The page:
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Re: Hardware Maint. on Time&Materials?

[Added DE]

    Date: Wed, 24 Jan 90 15:26 PST
    From: TYSON@Warbucks.AI.SRI.COM (Mabry Tyson)

	Date: Wed, 24 Jan 90 13:26 EST
	From: barmar@Think.COM (Barry Margolin)

	    Date: 24 Jan 90 10:33:50 GMT
	    From: raymond@ptolemy.arc.nasa.gov (Eric A. Raymond)

	    SO how does one adjust a console when the image is offset or scaled
	    slightly wrong?

	Open it up, and on the deflection board there are a bunch of pots.  On
	Philips consoles they can be adjusted by hand pretty easily, as they
	have plastic thumbwheels.  On Moniterms you need a tiny screwdriver.
	There's a sticker on the tube that says what each pot is for, e.g.
	VERTICAL CENTERING adjusts the vertical offset.  It's just a little more
	complicated than adjusting a 60's vintage TV.


    Remember you are near high voltages and can get fried if you slip.  If you
    want to do this by yourself and you have never done it before, find someone
    who has to show you what to do.  DO NOT USE METAL SCREWDRIVERS OR HEX WRENCHES.

Metal screwdrivers are OK as long as you remember this electrician's rule of


    (Ok, I admit I once tried to tweak the center core of the horiz. size
    transformer with a hex wrench when I couldn't find my plastic adjustment
    tool.  In about 2 seconds in got too hot to handle.)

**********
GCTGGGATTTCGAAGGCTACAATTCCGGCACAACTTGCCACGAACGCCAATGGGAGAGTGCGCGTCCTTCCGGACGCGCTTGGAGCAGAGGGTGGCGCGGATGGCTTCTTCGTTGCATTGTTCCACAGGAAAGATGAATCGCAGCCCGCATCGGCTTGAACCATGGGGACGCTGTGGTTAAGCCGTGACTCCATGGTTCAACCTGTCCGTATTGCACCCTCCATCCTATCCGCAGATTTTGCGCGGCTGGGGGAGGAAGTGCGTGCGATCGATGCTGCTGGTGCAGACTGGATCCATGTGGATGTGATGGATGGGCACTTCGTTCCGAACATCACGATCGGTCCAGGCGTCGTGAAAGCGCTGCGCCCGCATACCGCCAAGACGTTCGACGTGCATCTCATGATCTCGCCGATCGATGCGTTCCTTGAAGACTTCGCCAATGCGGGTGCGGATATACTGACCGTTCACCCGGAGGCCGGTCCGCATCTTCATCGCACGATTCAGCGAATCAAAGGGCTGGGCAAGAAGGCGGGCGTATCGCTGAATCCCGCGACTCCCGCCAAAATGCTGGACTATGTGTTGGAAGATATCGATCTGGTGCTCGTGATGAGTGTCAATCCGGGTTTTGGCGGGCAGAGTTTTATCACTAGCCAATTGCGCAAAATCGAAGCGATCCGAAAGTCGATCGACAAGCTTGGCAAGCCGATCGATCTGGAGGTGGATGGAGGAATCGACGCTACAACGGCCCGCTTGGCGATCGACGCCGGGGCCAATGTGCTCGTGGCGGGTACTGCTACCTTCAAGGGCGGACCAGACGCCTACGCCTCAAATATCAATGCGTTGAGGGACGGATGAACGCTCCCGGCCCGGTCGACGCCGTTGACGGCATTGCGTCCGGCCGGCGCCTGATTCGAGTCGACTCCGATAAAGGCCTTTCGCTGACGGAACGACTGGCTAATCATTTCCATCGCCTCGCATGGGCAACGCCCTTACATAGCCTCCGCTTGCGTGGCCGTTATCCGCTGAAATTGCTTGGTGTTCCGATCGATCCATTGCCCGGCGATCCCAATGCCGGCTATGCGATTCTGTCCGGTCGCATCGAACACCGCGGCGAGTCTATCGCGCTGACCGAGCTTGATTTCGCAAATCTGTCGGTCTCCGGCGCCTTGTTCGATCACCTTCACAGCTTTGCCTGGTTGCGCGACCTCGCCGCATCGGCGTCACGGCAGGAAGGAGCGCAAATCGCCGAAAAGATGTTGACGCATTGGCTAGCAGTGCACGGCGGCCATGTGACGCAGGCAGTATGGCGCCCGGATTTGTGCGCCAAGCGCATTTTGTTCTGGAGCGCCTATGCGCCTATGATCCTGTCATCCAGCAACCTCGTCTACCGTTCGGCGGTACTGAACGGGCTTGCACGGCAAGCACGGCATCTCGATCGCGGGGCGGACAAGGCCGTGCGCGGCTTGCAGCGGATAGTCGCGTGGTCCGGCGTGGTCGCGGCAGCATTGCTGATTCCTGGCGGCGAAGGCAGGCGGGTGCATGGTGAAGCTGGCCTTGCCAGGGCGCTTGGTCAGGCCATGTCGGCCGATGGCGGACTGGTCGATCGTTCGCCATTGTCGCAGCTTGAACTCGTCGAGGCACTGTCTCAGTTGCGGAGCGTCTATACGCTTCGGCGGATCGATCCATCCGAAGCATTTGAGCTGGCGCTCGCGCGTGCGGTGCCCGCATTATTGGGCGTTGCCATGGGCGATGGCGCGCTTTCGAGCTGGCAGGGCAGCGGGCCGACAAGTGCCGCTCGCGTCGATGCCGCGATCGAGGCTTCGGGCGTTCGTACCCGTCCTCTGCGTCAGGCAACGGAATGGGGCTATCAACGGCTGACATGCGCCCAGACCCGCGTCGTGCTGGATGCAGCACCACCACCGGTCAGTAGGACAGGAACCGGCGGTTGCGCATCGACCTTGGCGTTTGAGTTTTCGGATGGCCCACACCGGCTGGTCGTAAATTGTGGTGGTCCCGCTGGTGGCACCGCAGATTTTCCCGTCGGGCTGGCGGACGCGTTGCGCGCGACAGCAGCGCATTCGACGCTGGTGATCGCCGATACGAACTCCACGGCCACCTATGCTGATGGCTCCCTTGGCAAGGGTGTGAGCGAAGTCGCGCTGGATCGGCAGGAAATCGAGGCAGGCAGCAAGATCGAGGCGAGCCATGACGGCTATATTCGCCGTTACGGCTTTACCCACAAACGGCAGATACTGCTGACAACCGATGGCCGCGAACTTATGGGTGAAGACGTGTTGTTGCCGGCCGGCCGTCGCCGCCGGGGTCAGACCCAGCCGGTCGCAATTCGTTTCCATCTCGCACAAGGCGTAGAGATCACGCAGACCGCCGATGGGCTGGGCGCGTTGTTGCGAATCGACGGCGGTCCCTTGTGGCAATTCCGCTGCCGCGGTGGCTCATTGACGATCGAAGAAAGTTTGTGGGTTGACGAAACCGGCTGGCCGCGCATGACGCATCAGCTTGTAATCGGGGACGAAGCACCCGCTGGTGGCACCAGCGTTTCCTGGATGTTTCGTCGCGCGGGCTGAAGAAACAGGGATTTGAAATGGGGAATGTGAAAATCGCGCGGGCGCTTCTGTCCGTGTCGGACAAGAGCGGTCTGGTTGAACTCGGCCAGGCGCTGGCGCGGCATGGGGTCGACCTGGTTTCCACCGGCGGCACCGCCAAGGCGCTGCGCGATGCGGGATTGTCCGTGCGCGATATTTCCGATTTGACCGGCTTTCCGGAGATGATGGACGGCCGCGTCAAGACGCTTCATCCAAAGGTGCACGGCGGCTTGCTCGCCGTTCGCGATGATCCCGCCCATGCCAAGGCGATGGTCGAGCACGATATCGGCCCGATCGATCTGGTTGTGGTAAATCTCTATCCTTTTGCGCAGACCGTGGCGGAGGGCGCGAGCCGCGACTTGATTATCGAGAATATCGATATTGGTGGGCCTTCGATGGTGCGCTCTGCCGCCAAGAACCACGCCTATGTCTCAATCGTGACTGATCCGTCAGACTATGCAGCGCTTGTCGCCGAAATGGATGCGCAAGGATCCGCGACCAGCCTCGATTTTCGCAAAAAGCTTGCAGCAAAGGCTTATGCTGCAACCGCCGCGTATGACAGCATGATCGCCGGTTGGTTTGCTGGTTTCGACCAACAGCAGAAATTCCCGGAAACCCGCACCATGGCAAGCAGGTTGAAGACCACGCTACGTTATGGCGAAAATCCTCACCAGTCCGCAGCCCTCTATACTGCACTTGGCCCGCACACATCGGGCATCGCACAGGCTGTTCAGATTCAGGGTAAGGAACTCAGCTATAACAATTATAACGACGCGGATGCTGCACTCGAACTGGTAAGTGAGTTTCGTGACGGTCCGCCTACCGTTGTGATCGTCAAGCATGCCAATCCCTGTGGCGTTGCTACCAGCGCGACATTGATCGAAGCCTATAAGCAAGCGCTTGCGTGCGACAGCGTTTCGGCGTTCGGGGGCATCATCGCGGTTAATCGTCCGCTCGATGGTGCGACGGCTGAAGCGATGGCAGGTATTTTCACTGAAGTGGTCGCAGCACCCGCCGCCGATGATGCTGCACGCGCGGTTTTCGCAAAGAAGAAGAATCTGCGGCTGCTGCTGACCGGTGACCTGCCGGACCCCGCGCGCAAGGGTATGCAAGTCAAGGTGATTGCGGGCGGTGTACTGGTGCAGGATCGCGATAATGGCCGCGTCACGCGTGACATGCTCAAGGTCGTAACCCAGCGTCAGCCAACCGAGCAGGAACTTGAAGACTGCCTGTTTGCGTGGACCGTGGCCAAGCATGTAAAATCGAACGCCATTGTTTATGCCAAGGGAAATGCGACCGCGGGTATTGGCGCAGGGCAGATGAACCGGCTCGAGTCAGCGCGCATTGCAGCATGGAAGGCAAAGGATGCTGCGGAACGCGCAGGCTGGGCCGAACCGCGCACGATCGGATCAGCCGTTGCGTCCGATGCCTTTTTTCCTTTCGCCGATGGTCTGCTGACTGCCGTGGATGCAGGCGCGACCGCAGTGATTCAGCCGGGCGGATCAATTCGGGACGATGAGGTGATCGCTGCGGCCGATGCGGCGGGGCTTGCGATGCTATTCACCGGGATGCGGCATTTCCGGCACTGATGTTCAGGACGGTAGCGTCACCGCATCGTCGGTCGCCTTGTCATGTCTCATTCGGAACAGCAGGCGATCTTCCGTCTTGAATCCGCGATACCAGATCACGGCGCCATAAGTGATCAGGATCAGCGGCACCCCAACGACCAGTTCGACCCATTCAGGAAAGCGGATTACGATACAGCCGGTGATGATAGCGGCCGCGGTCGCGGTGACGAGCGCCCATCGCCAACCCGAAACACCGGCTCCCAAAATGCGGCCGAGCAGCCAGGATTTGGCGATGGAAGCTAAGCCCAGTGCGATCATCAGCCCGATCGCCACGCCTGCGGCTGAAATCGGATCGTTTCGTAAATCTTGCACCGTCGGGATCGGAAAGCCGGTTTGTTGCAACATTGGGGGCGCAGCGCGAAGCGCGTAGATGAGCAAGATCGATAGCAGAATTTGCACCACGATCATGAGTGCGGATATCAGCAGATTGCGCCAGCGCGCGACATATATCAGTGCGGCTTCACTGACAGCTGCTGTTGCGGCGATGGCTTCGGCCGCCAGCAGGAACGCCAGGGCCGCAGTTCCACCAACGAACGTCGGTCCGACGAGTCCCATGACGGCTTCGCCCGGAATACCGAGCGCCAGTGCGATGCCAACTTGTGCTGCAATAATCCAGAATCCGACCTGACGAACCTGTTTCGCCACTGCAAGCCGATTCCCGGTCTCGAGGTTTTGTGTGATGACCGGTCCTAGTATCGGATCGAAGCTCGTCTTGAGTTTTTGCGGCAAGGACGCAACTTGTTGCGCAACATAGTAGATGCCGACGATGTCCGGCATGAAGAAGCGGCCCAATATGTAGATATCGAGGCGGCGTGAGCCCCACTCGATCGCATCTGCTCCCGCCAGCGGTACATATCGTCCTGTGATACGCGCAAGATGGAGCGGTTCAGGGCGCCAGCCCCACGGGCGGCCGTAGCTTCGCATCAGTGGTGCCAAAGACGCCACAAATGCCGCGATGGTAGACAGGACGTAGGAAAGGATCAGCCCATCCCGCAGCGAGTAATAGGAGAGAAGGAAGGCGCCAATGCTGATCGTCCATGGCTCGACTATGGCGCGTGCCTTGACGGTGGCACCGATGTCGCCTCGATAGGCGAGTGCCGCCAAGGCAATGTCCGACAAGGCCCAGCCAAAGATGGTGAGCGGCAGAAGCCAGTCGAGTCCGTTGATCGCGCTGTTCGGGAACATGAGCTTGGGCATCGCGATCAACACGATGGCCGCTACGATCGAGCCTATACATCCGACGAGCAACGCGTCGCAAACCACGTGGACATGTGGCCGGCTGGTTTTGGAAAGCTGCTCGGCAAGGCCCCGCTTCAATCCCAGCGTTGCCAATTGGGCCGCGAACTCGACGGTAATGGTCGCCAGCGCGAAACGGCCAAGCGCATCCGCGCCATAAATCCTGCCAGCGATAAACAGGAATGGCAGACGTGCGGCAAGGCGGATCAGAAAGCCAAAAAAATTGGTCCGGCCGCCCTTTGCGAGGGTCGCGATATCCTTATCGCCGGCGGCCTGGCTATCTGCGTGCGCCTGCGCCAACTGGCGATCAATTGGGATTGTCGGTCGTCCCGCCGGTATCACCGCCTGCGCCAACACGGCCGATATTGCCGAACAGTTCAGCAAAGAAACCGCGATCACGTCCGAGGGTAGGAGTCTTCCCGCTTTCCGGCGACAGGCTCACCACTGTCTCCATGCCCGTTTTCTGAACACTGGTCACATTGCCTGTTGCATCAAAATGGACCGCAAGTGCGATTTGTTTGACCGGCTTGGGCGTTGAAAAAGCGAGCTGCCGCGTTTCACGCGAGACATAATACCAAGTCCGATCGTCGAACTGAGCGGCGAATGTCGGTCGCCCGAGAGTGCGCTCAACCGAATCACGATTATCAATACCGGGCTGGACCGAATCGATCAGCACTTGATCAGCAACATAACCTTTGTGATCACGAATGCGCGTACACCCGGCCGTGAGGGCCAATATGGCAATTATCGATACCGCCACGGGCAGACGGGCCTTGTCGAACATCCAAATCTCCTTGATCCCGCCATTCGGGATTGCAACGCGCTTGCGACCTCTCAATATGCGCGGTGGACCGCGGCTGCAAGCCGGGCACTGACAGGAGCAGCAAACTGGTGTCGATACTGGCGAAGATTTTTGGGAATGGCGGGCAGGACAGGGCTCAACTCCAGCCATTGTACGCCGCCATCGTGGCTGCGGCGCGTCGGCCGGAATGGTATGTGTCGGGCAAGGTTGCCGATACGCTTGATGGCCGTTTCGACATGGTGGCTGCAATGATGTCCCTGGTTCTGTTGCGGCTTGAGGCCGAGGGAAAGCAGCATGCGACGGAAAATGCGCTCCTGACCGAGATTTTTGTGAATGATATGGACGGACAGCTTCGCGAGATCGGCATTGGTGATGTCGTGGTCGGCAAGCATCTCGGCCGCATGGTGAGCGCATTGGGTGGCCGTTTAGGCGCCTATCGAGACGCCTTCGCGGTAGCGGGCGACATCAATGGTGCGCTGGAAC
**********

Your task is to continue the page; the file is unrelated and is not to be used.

This is a big mistake.  Not only does the metal hex wrench interact with the
gizmo you're adjusting, as you point out the wrench is "induction heated" by
the horizontal scan signal.

    While we are on this subject, can someone from Symbolics tell me why it was
    decided to have different sized (pixel-size) consoles when they all have a
    wide range of adjustment to adjust a specific (say 1250x760) size to fill
    the screen.  There are all sorts of little things this impacts upon (like
    losing a mouse-sensitive item on a particular frame until I hit Function
    Refresh after booting on a machine with a different size screen).

The main reason was that even at the Philips sync frequency, the original
Philips monitors were already being run beyond their limits.  Using Moniterm
(or G-80) sync on a Philips monitor is guaranteed to shorten the monitor's
life.  As you point out, any of the more recent monitors can be adjusted to
fit the Philips screen.

Note that the DIP switch inside the console controls the monitor type that the
console reports to the processor at power-up (or Fep reset) time.  If you're
so inclined, playing with switches 1, 2, and 3 of this DIP switch can help
your machine come up with the right sync the first time.  (This only applies
to console firmware V16 and later, if I remember correctly.)  Perhaps Doug
Evans will grace us with the correct settings for these switches...